I would hardly put musical stylistic categories into that, um, category. They can be somewhat useful. They can be undeniably fun. They can also cause undeniable trouble, but it’s relatively minor trouble, in the grand scheme of things. And it would be ridiculous to make any utopian claims to their existence or elimination.

But I will propose that there is something particular about style, and stylistic boundaries, that’s going on in contemporary culture. I don’t think it’s robust enough to call it a rule. A tendency, maybe. But it’s this: as style has become more pluralistic, it’s become less subtle. Looking around, listening around, culture is as stylistically non-hegemonic as I’ve ever experienced, anyway. But parallel to that is a kind of greater semiotic compartmentalization: the vast majority of cultural artifacts I encounter keenly announce their stylistic allegiance early and often.

This has been going on for a while. I was recently re-reading Retromania, Simon Reynolds’s study of the increasing weight of pop-music history, and he touches on this sort of thing in his discussion of the rise in the 1980s of what he calls “record-collection rock.” “Most really interesting bands have a map of their taste buried within their music for obsessive fans to dig out,” Reynolds writes. “But what was different was that the taste map was getting ever more explicit and exposed, to the point where the aesthetic coordinates were right there on the surface of the sound.” I would say that’s become a prominent feature of all cultural media. And non-cultural media, too. Remember the early days of the World Wide Web—when the evangelists were so sure that having more viewpoints and more voices would reduce extremism and promote consensus? Yeah, that didn’t happen. Instead, philosophies attained traction in as much as they could be efficiently signaled. Too long; didn’t read. Having that many voices meant that we could find the ones who agreed with us and hunker down.

Maybe that’s why I think that music that goes beyond mere stylistic pluralism, music that actually unscrews the back of the stylistic box and starts ripping out the wires, is getting more rare—and is a harder sell. The Bad Plus are pretty much their own brand now, but they got a fair amount of grief in their earlier days, just because no one could put a clear label on just what it was they were doing. Jazz? Rock? Ironic? Sincere? That it could be all of that and more took some time to sink in. A lot of the sort of new music we talk about in this space is in the same boat. Foss’s music, for instance: stylistically speaking, what do you call something like Solo, beyond a catch-all like “eclectic”? And (not incidentally) when was the last time you heard it?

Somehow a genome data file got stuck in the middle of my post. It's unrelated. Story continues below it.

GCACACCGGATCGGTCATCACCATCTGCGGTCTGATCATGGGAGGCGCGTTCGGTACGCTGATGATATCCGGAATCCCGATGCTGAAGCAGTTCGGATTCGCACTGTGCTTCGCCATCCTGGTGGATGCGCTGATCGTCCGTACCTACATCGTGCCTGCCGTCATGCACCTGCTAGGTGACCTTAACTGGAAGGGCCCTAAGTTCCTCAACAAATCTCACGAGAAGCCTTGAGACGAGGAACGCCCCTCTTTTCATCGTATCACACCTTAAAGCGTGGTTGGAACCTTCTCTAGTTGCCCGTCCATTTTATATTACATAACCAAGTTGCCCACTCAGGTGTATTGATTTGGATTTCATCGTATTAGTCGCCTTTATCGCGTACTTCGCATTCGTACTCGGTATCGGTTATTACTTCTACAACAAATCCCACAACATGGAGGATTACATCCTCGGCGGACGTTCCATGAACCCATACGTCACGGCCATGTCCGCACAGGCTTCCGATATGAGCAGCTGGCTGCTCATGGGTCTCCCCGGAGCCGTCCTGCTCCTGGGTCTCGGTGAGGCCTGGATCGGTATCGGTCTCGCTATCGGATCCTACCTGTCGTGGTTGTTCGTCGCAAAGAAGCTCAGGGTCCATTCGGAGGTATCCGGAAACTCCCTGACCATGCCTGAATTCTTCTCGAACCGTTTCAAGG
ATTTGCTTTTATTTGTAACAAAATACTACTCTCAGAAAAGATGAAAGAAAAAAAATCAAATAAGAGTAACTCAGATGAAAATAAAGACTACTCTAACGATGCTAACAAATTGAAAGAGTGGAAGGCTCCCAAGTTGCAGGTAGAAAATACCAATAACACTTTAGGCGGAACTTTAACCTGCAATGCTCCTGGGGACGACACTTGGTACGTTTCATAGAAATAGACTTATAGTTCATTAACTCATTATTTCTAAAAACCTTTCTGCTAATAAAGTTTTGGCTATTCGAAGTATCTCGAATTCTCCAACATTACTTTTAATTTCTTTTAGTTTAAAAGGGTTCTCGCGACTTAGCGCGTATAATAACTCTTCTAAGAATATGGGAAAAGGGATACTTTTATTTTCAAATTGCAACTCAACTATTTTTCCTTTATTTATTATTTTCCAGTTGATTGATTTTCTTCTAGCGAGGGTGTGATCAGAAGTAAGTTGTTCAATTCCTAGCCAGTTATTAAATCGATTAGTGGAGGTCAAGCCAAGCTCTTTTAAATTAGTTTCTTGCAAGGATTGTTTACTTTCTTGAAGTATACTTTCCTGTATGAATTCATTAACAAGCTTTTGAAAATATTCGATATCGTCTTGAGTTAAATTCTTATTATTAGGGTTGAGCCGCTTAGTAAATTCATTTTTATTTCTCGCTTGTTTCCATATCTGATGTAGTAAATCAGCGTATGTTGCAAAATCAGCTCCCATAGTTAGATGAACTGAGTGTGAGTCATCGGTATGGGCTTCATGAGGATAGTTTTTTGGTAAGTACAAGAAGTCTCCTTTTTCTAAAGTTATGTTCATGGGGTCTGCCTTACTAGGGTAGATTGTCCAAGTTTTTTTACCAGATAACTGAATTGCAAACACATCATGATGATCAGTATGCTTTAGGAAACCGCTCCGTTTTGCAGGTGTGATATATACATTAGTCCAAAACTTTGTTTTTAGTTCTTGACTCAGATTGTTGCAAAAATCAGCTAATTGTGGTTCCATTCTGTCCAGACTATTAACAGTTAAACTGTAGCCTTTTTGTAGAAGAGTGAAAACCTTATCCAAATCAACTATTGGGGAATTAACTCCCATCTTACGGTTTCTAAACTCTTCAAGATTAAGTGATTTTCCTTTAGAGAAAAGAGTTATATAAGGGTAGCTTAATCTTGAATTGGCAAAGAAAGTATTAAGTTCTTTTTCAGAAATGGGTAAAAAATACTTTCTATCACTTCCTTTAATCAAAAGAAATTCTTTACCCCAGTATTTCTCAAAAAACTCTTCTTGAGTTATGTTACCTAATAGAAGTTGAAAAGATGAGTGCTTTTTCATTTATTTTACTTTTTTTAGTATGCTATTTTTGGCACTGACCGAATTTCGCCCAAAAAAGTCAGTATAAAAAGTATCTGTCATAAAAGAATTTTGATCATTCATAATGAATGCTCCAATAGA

It’s fascinating to hear the recording of Foss himself playing Solo. Looking at the music on the page, one might assume that it called for a steady, mechanically even performance, in line with the minimalist-ish textures and repetition that make up so much of the piece. (There’s a six-page stretch of the score that’s completely devoid of phrasing, articulation, dynamics—any expressive markings at all.) Foss, though—it’s ruminative dynamics and rubato all the way, the music and the tempo undulating almost throughout. The effect is somewhere between an early-Baroque prelude, a high-Romantic character piece, and a wayward Errol Garner introduction.

Foss probably wasn’t trying to make those connections; then again, such connections were second nature to him. You could always count on him to hone in on the avant-garde surprise in the oldest repertoire and the thread of tradition in the newest—finding, in the nuts-and-bolts pleasures of craft, the common ground between disparate musics. That seems like an attractive goal, but it also runs right into every psychological defense we have. Because it’s a reminder that a lot of other things we think of as inevitable, as set in stone, as just the way things are, really aren’t—which means the onus is on us. The music doesn’t make the style. We do. And that goes for the rest of the world as well.